U.S. Department of Labor Offers Fraud Prevention Resources To Enhance Integrity of Unemployment Insurance Programs
WASHINGTON, DC – The U.S. Department of Labor today has released updated resources for employers, employees, and states to prevent fraud or misuse in the unemployment insurance system, including the new unemployment insurance programs under the Coronavirus Aid, Relief and Economic Security (CARES) Act.
As states begin entering phased reopenings, the Department reiterated the obligations of employers, employees, and all workforce partners to protect the integrity of the unemployment insurance system. To that end, claimants should understand their state’s requirements on accepting offers of suitable employment; employers should understand their obligation to report all instances of potential fraud, waste or abuse; employers and claimants should understand that refusing suitable work may cause suspension of benefits; and workforce partners should pivot to employee engagement, employer outreach and job referrals for the more than 33 million Americans who find themselves unemployed.
The Department encourages reporting of unemployment insurance fraud in state systems, and the updated resources released today will assist in this reporting. The list of all state unemployment insurance fraud hotlines can be found at https://www.dol.gov/general/maps/fraud. Related additional frequently asked questions are also available here: https://www.dol.gov/coronavirus/unemployment-insurance. Report fraud, waste and abuse to the Department’s Office of the Inspector General.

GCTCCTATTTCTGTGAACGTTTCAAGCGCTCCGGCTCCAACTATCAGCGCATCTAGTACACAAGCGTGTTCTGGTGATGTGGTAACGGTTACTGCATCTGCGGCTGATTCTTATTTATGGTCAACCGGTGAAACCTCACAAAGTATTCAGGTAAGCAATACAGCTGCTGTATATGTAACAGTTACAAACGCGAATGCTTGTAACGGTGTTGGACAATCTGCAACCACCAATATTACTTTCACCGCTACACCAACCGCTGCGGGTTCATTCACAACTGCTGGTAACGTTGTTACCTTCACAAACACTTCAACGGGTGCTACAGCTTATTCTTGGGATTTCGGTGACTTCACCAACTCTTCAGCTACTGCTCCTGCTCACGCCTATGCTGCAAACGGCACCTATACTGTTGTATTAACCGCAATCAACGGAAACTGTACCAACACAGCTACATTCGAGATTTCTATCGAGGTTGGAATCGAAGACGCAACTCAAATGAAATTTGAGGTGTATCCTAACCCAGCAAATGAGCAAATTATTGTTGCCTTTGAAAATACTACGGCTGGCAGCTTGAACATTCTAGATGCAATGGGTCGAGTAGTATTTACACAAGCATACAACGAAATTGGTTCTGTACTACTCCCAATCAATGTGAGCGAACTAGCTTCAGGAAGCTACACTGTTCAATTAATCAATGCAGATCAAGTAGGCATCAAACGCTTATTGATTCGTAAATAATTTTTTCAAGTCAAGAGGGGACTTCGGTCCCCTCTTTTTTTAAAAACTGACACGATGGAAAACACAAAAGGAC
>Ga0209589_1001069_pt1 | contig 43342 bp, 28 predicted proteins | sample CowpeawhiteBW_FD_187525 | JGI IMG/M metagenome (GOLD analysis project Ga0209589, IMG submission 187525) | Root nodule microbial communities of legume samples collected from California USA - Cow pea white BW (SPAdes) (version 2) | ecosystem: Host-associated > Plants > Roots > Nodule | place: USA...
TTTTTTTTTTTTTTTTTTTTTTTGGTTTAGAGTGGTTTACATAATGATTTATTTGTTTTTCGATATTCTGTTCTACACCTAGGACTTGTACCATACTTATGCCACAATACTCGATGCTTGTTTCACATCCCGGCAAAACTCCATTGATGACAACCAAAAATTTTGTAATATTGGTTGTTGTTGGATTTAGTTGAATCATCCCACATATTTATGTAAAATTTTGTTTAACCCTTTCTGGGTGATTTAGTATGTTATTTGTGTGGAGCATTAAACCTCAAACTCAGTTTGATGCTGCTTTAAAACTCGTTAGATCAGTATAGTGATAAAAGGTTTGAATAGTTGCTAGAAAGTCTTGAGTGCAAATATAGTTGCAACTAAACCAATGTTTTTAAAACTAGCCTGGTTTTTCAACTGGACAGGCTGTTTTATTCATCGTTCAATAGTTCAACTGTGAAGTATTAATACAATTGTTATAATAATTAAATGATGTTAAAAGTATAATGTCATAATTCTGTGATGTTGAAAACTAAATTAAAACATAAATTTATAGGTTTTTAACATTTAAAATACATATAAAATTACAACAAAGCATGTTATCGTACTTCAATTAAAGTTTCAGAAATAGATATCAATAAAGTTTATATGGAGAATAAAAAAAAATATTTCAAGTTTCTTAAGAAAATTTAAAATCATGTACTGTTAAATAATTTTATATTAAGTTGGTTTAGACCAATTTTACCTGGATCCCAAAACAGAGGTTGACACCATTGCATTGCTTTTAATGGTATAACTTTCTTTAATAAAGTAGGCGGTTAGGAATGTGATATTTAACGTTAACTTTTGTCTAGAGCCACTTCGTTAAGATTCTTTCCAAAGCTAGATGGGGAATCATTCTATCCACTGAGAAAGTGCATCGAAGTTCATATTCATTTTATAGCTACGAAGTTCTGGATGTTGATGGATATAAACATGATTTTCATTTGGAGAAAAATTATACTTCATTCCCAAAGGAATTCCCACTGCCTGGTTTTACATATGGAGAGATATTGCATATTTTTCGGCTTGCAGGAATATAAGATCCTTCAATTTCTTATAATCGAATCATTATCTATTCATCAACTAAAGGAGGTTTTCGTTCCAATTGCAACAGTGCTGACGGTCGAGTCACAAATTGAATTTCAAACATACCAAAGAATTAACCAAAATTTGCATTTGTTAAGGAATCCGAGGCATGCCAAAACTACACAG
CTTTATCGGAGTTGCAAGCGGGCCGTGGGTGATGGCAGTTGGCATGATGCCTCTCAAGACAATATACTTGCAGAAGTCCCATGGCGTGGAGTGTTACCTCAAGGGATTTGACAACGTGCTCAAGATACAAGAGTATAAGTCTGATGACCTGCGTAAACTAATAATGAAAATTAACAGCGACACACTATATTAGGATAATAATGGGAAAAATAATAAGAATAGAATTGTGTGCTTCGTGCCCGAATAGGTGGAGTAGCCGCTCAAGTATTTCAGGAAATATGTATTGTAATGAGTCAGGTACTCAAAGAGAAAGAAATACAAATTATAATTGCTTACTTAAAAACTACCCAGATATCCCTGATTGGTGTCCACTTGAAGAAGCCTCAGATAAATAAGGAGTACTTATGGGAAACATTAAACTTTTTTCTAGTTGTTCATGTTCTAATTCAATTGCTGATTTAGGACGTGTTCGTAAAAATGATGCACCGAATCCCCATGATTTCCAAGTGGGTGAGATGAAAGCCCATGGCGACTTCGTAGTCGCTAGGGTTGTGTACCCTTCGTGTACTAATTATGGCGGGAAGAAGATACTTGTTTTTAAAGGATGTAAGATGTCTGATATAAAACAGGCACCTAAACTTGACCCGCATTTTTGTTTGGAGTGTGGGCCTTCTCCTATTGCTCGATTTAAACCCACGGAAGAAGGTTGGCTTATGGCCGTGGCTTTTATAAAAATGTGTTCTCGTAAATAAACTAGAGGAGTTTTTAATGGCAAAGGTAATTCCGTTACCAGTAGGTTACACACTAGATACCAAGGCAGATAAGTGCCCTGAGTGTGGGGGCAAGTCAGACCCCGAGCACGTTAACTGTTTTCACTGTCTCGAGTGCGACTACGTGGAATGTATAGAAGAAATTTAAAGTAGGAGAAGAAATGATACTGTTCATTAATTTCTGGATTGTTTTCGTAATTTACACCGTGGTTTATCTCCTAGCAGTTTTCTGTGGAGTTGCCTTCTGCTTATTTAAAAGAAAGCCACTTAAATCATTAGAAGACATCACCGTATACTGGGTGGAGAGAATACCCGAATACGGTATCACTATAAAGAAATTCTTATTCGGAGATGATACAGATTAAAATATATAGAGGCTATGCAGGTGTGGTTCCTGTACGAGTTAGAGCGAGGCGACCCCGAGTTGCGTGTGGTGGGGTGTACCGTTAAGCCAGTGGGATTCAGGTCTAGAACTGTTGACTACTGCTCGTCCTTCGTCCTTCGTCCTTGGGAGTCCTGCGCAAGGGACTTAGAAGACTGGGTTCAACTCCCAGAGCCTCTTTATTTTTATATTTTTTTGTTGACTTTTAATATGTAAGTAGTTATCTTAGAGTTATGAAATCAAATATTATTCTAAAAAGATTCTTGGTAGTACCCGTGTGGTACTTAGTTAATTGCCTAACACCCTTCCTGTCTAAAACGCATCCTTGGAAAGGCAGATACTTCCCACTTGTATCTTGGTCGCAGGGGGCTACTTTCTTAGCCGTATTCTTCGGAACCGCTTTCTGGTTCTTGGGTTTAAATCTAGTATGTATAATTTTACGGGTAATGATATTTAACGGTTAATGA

“The integrity of the unemployment insurance system, including the new unemployment insurance programs under the CARES Act, is critical to ensuring temporary benefits are provided only to eligible claimants,” said Assistant Secretary for Employment and Training John Pallasch. “The Department of Labor will continue to help states quickly pay benefits to eligible claimants and ensure employers have access to the workforce they need to reopen, while protecting taxpayer dollars from fraud.”
Unemployment insurance fraud takes many forms. Employer fraud may include certain actions to avoid tax liability or establishing a fictitious employer account to enable fraudulent claims against that account. Claimant fraud may include knowingly submitting false information, knowingly continuing to collect benefits when ineligible, certifying for benefits under state law while not being able and available to work, or intentionally collecting full benefits while not reporting wages or income. Additionally, identify theft may result in unemployment insurance fraud that is neither the fault of the employer nor the identify theft victim.
The CARES Act includes the Federal Pandemic Unemployment Compensation, Pandemic Unemployment Assistance, and Pandemic Emergency Unemployment Compensation programs. In addition to its recent guidance related to continued eligibility for benefits, the Department has consolidated all state unemployment insurance fraud hotlines on one page for ease of access.
The mission of the Department is to foster, promote and develop the welfare of the wage earners, job seekers, and retirees of the United States; improve working conditions; advance opportunities for profitable employment; and assure work-related benefits and rights.